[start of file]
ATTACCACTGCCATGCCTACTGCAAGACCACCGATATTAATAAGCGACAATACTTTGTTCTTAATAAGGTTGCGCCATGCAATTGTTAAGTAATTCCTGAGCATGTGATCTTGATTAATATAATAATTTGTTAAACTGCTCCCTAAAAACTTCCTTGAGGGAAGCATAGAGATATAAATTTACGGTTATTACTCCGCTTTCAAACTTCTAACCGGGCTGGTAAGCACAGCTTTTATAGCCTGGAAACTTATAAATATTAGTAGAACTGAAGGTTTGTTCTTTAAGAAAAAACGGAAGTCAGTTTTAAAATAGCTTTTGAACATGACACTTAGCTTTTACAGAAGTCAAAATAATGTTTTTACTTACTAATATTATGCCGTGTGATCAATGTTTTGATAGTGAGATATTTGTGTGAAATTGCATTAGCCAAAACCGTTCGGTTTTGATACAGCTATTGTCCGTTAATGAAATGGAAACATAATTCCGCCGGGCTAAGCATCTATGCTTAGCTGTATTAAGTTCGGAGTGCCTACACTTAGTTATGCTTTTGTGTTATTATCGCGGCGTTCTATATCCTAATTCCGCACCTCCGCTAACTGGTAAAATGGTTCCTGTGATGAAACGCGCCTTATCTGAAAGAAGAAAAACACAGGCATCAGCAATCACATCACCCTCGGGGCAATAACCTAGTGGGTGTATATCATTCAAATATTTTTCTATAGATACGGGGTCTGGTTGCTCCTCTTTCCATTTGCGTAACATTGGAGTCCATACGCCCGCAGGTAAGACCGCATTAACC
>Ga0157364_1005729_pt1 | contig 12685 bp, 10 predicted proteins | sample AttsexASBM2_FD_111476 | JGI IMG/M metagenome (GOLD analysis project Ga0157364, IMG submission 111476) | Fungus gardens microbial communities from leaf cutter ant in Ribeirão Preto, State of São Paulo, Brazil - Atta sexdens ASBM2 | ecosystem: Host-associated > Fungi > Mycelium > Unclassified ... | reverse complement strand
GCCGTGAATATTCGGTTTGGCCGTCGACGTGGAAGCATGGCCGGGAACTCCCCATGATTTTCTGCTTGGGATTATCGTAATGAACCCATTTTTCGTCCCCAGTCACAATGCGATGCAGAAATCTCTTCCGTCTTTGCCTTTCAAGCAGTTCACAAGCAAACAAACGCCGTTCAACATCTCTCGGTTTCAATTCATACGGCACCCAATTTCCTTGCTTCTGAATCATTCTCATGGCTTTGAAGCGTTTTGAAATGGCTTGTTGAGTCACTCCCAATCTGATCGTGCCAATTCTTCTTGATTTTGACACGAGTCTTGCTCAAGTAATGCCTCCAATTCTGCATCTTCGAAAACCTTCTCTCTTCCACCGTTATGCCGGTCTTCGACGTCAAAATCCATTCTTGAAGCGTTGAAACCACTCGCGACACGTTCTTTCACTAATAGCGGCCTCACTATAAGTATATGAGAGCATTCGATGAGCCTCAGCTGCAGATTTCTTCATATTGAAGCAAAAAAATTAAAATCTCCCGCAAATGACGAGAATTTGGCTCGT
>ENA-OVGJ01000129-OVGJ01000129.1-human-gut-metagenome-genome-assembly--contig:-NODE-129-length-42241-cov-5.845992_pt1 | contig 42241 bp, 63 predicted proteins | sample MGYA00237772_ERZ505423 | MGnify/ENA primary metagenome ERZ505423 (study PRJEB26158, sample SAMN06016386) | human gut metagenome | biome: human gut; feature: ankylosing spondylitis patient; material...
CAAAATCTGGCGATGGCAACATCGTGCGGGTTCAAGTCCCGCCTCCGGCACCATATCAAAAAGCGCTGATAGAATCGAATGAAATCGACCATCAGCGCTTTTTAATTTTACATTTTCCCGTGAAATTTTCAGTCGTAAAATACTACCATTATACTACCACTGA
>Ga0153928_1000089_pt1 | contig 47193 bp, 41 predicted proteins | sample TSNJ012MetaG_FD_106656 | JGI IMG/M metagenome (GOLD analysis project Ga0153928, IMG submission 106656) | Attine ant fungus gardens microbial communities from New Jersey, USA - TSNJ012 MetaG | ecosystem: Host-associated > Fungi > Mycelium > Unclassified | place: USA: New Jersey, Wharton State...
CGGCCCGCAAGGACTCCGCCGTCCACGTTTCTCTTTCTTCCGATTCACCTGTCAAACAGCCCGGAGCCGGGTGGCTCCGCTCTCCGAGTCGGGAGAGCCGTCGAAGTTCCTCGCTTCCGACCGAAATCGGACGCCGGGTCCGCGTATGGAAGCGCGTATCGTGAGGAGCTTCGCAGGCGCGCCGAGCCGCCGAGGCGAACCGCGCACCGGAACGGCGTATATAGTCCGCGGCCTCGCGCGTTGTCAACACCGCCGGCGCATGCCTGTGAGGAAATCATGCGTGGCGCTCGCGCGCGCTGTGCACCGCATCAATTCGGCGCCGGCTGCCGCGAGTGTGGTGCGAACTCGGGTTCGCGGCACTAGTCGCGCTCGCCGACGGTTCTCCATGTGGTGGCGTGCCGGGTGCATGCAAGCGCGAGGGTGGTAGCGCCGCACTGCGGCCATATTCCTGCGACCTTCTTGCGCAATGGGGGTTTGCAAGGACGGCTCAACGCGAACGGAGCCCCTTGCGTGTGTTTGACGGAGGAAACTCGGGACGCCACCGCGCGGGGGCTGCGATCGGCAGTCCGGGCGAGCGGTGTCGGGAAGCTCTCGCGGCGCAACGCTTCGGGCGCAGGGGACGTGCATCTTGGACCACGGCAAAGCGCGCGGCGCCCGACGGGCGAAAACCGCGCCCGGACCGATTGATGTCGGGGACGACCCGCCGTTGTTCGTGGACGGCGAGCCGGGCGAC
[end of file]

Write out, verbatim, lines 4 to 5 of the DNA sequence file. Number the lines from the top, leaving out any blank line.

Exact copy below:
>ENA-OVGJ01000129-OVGJ01000129.1-human-gut-metagenome-genome-assembly--contig:-NODE-129-length-42241-cov-5.845992_pt1 | contig 42241 bp, 63 predicted proteins | sample MGYA00237772_ERZ505423 | MGnify/ENA primary metagenome ERZ505423 (study PRJEB26158, sample SAMN06016386) | human gut metagenome | biome: human gut; feature: ankylosing spondylitis patient; material...
CAAAATCTGGCGATGGCAACATCGTGCGGGTTCAAGTCCCGCCTCCGGCACCATATCAAAAAGCGCTGATAGAATCGAATGAAATCGACCATCAGCGCTTTTTAATTTTACATTTTCCCGTGAAATTTTCAGTCGTAAAATACTACCATTATACTACCACTGA